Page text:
Memorial Meals offers a pair of food service options, depending on a resident's needs-helping seniors who can no longer cook or may not be consuming balanced nutrition on a regular basis.

Memorial Meals offers a pair of food service options, depending on a resident's needs-helping seniors who can no longer cook or may not be consuming balanced nutrition on a regular basis.

In the mid-1980s, Union County Commissioners approached Memorial Health with a need to be filled: The rural county had an aging population who required social services to remain longer in their homes, such as meals that could be delivered to their front doors.

From that need was born a two-pronged approach to feeding older residents inside and outside their homes, which 30 years later has earned Memorial Hospital the 2015 Good Works Award.

Memorial Meals offers a pair of food service options, depending on a resident's needs-helping seniors who can no longer cook or may not be consuming balanced nutrition on a regular basis.

The first, Memorial Mobile Meals, is the only hospital-based mobile meals program in Ohio. It delivers food door-to-door five days per week thanks to the efforts of 200 volunteers. The second, Memorial Community Meals, involves preparation of meals by Memorial's food and nutrition staff for senior citizens who gather at one of three locations.

What started with five routes and 50 clients in Memorial Mobile Meals' first year has grown into 12 routes and 250 meals a day. In 2014, it provided nearly 46,000 meals, with another 30,000 Memorial Community Meals served.

The two programs cost $600,000 a year to run-funded primarily by Memorial Health with additional grant, corporate and community sponsors. Among the participating services are the Memorial Hospital Food and Nutrition dieticians, Memorial Hospital nurse Jeannette Epp and Memorial Health Volunteer Services and its volunteers.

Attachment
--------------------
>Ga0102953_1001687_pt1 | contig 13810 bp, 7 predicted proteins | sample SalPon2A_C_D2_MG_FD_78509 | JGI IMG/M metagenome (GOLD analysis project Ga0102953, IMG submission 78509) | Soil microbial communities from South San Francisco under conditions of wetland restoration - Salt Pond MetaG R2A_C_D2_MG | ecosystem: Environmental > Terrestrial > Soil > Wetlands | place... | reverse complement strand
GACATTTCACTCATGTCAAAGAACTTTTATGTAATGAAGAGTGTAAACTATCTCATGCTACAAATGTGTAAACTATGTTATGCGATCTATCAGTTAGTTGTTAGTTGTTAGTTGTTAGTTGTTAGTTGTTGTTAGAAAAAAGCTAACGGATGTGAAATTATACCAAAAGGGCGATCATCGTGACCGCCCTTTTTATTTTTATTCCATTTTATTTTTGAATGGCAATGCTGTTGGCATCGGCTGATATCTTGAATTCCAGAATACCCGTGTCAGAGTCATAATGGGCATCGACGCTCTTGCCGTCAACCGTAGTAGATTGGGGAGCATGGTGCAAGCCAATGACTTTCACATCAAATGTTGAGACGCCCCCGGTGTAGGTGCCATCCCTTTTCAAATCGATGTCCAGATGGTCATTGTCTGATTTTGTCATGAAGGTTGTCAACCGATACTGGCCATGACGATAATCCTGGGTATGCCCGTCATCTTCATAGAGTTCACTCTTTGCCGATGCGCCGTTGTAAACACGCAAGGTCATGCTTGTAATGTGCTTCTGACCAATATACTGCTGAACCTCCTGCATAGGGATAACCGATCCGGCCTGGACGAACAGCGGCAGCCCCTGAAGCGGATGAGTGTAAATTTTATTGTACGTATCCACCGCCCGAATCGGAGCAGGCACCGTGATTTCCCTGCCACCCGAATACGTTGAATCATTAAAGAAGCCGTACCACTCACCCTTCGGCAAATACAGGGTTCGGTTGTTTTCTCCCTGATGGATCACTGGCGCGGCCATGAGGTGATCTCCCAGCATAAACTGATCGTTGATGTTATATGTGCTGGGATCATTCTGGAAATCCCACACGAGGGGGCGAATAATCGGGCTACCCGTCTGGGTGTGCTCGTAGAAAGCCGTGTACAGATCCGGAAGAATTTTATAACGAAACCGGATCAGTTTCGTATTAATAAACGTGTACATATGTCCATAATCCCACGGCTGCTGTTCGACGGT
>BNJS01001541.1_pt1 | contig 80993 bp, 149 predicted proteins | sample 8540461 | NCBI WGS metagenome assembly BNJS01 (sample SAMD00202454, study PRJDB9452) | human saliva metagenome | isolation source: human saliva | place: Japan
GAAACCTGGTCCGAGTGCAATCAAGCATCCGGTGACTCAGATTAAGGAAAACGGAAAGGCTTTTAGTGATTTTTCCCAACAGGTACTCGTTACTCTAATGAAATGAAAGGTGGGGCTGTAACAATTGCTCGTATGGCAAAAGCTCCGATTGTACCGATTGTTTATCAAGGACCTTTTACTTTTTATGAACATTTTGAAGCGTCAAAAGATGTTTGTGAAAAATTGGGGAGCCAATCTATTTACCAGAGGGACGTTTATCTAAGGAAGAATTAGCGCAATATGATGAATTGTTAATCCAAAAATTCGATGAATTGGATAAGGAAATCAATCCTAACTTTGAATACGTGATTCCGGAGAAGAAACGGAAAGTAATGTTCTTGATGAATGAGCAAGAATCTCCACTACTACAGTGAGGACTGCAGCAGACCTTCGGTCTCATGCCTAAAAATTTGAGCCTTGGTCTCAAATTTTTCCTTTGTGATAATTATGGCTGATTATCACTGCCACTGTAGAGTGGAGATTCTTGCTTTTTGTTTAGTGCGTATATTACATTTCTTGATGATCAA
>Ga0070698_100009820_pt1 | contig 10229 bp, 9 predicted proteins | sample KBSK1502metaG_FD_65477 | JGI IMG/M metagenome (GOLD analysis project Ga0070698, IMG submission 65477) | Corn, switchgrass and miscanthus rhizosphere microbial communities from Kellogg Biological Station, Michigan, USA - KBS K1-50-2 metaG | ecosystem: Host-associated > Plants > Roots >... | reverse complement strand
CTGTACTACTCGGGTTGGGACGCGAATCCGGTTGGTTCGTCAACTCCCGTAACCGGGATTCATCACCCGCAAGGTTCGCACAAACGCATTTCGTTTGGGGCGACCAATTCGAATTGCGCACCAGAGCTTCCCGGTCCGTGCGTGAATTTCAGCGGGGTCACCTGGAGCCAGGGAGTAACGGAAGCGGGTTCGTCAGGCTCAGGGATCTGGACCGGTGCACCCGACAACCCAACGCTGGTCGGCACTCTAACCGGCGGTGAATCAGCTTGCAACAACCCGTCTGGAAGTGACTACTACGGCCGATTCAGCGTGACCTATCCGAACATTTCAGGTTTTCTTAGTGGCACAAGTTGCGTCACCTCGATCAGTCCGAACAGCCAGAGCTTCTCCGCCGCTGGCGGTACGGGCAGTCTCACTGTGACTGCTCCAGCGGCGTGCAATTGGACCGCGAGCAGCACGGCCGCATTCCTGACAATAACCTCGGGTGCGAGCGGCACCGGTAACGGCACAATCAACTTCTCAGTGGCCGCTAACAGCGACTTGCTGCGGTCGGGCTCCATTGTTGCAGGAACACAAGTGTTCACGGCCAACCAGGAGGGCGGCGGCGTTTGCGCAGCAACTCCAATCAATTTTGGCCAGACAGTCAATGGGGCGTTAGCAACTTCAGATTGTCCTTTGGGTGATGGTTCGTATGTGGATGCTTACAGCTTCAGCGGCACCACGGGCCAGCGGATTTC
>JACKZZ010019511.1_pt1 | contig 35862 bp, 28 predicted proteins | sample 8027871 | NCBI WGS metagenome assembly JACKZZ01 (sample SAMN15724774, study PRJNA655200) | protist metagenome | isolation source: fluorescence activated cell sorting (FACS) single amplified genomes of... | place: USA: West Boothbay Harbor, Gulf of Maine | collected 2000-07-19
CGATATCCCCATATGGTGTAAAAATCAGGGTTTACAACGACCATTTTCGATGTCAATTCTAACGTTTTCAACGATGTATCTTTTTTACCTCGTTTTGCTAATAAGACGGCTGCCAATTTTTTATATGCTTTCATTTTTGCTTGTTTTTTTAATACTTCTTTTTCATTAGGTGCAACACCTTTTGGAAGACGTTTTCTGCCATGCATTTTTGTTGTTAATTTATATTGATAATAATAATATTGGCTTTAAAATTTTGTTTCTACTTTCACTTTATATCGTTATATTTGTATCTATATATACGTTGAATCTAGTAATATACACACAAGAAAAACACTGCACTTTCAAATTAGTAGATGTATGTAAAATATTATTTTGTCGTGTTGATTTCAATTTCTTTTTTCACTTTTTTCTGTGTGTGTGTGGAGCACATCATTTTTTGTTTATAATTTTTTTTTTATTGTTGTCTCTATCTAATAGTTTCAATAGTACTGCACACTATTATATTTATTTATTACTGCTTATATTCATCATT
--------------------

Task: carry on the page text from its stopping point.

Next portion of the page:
"I can't tell you how many (family members) tell us how grateful they are that we can provide this service," says Marilyn Hassinger, Memorial's director of food and nutrition and diabetes education, who has administered the programs for the past 16 years. "It is a lifesaver for a lot of people."

Hassinger has help running the programs from five staff members in community meals and three in home delivery, as well as more than two dozen daily volunteers who deliver meals Monday through Friday and serve on location.

"We could not survive without our volunteers," she says. "Their in-kind donation of their labor helps us keep the costs down."

Lamarr Coleman, retired from doing transmission work at Honda, became one of those volunteers three years ago at the suggestion of a church friend. He calls it a "very good program."

"We have a lot of people in the county and around Marysville who need this program and a lot of people who participate in the program to keep it going," Coleman says. "It speaks well for the hospital and the administration and the volunteer program that a lot of people in the community want to help it out."